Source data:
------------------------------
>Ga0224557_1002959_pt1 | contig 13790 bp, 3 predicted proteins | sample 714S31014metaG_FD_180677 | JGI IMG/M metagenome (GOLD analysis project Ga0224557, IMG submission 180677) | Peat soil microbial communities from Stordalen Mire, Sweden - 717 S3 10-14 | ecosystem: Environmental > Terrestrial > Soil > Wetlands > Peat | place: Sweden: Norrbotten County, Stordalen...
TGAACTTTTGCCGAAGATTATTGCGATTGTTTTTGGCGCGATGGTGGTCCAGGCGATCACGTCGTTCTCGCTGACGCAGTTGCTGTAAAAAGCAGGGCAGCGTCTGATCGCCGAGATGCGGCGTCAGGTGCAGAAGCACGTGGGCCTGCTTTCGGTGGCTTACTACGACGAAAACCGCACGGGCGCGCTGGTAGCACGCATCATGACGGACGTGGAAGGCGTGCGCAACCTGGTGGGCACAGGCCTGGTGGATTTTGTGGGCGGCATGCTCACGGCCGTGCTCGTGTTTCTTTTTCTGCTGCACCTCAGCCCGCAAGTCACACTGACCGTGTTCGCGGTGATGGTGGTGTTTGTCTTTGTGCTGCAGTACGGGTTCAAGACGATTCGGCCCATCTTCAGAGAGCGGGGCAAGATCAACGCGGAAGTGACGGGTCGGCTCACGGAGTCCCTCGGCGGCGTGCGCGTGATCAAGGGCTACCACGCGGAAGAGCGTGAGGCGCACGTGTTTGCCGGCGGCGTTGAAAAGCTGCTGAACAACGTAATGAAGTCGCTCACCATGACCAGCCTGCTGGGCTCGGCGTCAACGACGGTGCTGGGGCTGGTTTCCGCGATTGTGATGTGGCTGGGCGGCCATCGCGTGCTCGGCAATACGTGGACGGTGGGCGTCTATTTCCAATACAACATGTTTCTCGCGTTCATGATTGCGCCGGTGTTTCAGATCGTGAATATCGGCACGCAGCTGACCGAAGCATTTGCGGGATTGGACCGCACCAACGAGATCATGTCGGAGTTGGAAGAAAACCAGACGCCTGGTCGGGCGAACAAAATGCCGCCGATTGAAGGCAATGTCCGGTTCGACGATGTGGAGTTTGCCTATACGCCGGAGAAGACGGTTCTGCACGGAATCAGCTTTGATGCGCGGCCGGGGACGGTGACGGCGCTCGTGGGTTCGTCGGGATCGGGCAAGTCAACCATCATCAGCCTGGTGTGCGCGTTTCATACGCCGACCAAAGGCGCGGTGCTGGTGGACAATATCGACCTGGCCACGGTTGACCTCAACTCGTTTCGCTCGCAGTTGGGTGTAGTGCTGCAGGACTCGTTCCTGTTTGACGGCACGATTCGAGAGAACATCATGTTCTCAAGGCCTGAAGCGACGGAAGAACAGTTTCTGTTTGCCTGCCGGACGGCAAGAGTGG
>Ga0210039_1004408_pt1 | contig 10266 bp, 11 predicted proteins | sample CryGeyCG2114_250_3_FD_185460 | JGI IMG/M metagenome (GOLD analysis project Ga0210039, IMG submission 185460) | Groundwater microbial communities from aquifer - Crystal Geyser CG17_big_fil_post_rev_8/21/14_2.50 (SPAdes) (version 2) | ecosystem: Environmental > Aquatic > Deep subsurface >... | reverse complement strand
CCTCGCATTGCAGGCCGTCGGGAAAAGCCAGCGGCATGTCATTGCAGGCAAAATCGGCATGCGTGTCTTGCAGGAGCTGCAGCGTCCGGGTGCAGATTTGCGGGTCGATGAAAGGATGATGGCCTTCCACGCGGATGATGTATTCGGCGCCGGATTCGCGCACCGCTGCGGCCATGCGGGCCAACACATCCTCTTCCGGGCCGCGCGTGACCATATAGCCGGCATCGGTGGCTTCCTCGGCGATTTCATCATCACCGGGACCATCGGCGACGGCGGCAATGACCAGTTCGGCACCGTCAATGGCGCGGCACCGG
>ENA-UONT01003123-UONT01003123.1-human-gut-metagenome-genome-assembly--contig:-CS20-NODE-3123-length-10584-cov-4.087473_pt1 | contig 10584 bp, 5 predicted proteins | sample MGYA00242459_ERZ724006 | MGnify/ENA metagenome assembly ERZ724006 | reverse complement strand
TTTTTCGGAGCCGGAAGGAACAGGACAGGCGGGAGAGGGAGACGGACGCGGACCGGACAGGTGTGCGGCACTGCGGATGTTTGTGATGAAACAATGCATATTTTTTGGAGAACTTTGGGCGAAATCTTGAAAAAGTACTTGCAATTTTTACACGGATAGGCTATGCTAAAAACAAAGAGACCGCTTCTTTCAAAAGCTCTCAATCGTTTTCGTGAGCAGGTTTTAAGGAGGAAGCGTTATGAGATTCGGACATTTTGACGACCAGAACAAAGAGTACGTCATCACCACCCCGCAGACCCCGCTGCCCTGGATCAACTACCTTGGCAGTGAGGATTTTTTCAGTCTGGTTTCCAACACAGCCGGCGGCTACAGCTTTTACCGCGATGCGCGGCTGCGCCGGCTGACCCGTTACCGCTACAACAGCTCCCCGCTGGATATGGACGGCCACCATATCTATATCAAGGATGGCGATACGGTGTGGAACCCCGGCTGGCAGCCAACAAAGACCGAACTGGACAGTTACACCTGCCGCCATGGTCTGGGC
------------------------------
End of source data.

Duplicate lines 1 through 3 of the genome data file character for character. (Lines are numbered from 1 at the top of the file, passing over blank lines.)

>Ga0224557_1002959_pt1 | contig 13790 bp, 3 predicted proteins | sample 714S31014metaG_FD_180677 | JGI IMG/M metagenome (GOLD analysis project Ga0224557, IMG submission 180677) | Peat soil microbial communities from Stordalen Mire, Sweden - 717 S3 10-14 | ecosystem: Environmental > Terrestrial > Soil > Wetlands > Peat | place: Sweden: Norrbotten County, Stordalen...
TGAACTTTTGCCGAAGATTATTGCGATTGTTTTTGGCGCGATGGTGGTCCAGGCGATCACGTCGTTCTCGCTGACGCAGTTGCTGTAAAAAGCAGGGCAGCGTCTGATCGCCGAGATGCGGCGTCAGGTGCAGAAGCACGTGGGCCTGCTTTCGGTGGCTTACTACGACGAAAACCGCACGGGCGCGCTGGTAGCACGCATCATGACGGACGTGGAAGGCGTGCGCAACCTGGTGGGCACAGGCCTGGTGGATTTTGTGGGCGGCATGCTCACGGCCGTGCTCGTGTTTCTTTTTCTGCTGCACCTCAGCCCGCAAGTCACACTGACCGTGTTCGCGGTGATGGTGGTGTTTGTCTTTGTGCTGCAGTACGGGTTCAAGACGATTCGGCCCATCTTCAGAGAGCGGGGCAAGATCAACGCGGAAGTGACGGGTCGGCTCACGGAGTCCCTCGGCGGCGTGCGCGTGATCAAGGGCTACCACGCGGAAGAGCGTGAGGCGCACGTGTTTGCCGGCGGCGTTGAAAAGCTGCTGAACAACGTAATGAAGTCGCTCACCATGACCAGCCTGCTGGGCTCGGCGTCAACGACGGTGCTGGGGCTGGTTTCCGCGATTGTGATGTGGCTGGGCGGCCATCGCGTGCTCGGCAATACGTGGACGGTGGGCGTCTATTTCCAATACAACATGTTTCTCGCGTTCATGATTGCGCCGGTGTTTCAGATCGTGAATATCGGCACGCAGCTGACCGAAGCATTTGCGGGATTGGACCGCACCAACGAGATCATGTCGGAGTTGGAAGAAAACCAGACGCCTGGTCGGGCGAACAAAATGCCGCCGATTGAAGGCAATGTCCGGTTCGACGATGTGGAGTTTGCCTATACGCCGGAGAAGACGGTTCTGCACGGAATCAGCTTTGATGCGCGGCCGGGGACGGTGACGGCGCTCGTGGGTTCGTCGGGATCGGGCAAGTCAACCATCATCAGCCTGGTGTGCGCGTTTCATACGCCGACCAAAGGCGCGGTGCTGGTGGACAATATCGACCTGGCCACGGTTGACCTCAACTCGTTTCGCTCGCAGTTGGGTGTAGTGCTGCAGGACTCGTTCCTGTTTGACGGCACGATTCGAGAGAACATCATGTTCTCAAGGCCTGAAGCGACGGAAGAACAGTTTCTGTTTGCCTGCCGGACGGCAAGAGTGG
>Ga0210039_1004408_pt1 | contig 10266 bp, 11 predicted proteins | sample CryGeyCG2114_250_3_FD_185460 | JGI IMG/M metagenome (GOLD analysis project Ga0210039, IMG submission 185460) | Groundwater microbial communities from aquifer - Crystal Geyser CG17_big_fil_post_rev_8/21/14_2.50 (SPAdes) (version 2) | ecosystem: Environmental > Aquatic > Deep subsurface >... | reverse complement strand